Lucent Harbors UMTS Hope
The company has been focusing on "near-term opportunities" for the past 18 months or so, targeting the large service providers with a more focused approach, stated CFO Frank D'Amelio at the Lehman Brothers T3 conference in Orlando today. "It hasn't been easy, but it has been rewarding. The wheels have wobbled but they haven't fallen off," he proclaimed, in a neatly packaged soundbite.
The Lehman telecom team believes that part of this new focus will include partnerships to fill in holes where Lucent no longer has a product line. The analysts think Lucent will be open to working with companies that have been traditionally viewed as major rivals, such as Cisco Systems Inc. (Nasdaq: CSCO) for IP routers -- a possible relationship highlighted by Unstrung a few months back (see Springtide Ebbing Away?).
In the meantime, Lucent's wireless wing is banking on a continuing prominent role in the CDMA infrastructure market, worth about $12.7 billion in 2002 and set to rise to $13.8 billion in 2005, according to Lucent estimates. According to the soon-to-be-available Wireless Oracle report on the global CDMA equipment market, Lucent is currently the market leader, with about 46 percent of the market, and has won almost half of the announced contracts for CDMA 20001xRTT networks (worth $11.5 billion in total).
In addition to this dominant position, the company also has strong ambitions in UMTS. According to the Lehman analysts, it does not forecast any revenues from this line of business in its 2003 financial year (October 2002 to September 20, 2003) -- but it is planning a new "attack strategy" for this market.
To date, Lucent has tried to convince wireless carriers with 3G UMTS licenses that it can help them deliver early 3G revenues from business users, and it's still banging that drum (see Lucent Smells Demand for Data). This is based on a strategy of refusing to wait for handsets and instead developing PCMCIA cards with partners to deliver WCDMA network infrastructure and cards for laptops, allowing high-speed data access for "road warriors" (see Novatel, Lucent Team on UMTS). Lucent has been trialing this concept with Spanish incumbent Telefónica Móviles SA and other companies this year.
"For a mass consumer-market launch, the operators need a variety of affordable, reliable handsets that can be offered at a reasonable price, and they need them in millions, not thousands. We don't think this will happen until the second half of 2004 or even 2005," Carlos Mira, the president of Lucent's Mobility Europe business unit, told Unstrung earlier this autumn.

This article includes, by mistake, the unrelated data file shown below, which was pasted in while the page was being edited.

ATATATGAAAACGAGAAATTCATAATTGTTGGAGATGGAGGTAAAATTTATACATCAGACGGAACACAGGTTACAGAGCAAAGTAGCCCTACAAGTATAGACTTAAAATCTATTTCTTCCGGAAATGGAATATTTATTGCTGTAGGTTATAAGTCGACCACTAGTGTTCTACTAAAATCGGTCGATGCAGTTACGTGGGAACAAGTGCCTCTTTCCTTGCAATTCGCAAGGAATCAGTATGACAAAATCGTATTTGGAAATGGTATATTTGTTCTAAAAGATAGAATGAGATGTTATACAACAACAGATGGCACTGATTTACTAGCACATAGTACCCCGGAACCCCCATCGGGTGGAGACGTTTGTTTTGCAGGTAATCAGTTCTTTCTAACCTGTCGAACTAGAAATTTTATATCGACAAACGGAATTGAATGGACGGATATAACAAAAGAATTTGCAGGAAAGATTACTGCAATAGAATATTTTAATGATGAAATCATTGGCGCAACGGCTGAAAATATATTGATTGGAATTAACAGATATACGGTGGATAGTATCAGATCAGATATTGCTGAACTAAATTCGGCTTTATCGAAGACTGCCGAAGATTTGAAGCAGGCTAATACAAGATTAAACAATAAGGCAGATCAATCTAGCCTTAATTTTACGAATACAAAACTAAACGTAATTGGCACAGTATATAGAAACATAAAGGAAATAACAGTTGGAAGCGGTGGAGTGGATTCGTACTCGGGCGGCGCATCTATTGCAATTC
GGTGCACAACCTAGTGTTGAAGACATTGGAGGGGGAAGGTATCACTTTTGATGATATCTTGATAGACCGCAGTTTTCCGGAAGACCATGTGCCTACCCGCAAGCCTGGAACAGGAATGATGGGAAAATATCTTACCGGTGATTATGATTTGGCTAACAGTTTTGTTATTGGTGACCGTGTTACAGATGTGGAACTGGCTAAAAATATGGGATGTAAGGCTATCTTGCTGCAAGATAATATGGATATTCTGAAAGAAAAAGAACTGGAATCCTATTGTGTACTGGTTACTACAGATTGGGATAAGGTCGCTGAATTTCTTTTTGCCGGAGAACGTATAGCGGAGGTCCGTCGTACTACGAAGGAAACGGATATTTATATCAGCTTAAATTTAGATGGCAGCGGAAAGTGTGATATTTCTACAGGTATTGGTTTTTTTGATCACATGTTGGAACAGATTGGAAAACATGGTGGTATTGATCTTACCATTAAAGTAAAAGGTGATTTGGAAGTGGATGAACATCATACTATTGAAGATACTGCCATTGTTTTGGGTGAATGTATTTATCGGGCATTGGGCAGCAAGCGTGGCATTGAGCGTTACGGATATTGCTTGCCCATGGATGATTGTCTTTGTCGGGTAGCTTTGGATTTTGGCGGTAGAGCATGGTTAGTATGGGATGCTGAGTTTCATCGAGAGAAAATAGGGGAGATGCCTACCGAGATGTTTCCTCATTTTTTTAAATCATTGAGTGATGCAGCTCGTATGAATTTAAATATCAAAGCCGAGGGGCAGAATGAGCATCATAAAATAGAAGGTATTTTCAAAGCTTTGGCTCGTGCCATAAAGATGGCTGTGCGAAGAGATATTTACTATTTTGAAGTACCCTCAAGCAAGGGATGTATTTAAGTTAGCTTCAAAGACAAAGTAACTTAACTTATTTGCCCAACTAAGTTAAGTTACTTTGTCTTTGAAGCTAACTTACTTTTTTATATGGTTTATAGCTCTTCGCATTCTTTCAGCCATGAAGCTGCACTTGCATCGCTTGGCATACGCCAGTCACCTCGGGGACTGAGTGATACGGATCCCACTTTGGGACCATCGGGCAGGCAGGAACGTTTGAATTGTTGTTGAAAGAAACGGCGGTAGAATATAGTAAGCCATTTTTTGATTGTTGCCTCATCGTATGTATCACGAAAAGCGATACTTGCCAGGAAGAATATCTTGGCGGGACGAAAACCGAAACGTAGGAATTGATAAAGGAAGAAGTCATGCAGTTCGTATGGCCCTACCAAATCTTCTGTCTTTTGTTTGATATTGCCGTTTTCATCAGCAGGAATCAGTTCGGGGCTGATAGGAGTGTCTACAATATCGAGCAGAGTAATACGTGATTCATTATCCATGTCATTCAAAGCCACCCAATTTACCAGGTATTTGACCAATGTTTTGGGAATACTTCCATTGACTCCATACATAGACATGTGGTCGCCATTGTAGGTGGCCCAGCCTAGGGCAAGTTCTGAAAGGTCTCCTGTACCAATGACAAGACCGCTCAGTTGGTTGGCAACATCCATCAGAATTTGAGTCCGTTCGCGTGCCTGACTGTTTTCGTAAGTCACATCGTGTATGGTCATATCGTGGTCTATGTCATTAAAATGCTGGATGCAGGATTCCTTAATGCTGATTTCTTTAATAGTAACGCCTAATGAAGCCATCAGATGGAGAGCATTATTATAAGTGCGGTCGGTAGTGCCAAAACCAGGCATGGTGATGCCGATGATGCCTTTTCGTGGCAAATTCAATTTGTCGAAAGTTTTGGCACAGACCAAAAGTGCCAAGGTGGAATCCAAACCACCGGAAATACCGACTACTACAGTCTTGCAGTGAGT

"So handsets are driving the timescales for the carriers that are focused on the consumer markets. But 3G is all about data, and enterprise users want greater access speeds than those offered by GPRS, which is good for transaction-based services. Enterprise users need more, and our solution offers them this to their laptops. They don't even need to learn how to use a new device or work with different applications," added Mira.
But it seems this message has failed to win carrier support. Hence the need for a new (currently unexplained) strategy -- which could simply be a more aggressive promotion of the same story. Even without UMTS revenues in the current fiscal year, D'Amelio is still bullish about Lucent's prospects of breaking even at $2.5 billion in revenue per quarter from all business lines. "We will return to profitability," he told the T3 delegates. "We have unparalleled network know-how, and aim to be the leading supplier of network equipment to operators," he stated, adding that Lucent's aim is to help carriers reduce operational costs and maximize revenues.
"I am making no predictions," D'Amelio declared, "but it's clear this market will come back." We know that's a kinda wooly statement, but that's still a prediction, isn't it?
Still, he was on a roll. "It's a case of when, not if. The global telecom market is worth $125 billion, and the underlying traffic demand is still rising." There are 1.1 billion wireless subscribers in the world today, according to D'Amelio, and this number will rise to 1.6 billion by 2005. "The overcapacity in networks will be used up, and capex will stabilize and eventually rise at mid-single-digit growth levels," he predicted (while making no predictions, of course).
From talking to operator customers, Lucent believes capex levels will return to be 15 percent to 20 percent of service revenues, and that capex will be driven by operators looking to create new services and drive revenues while reducing operational costs. — Ray Le Maistre, European Editor, Unstrung
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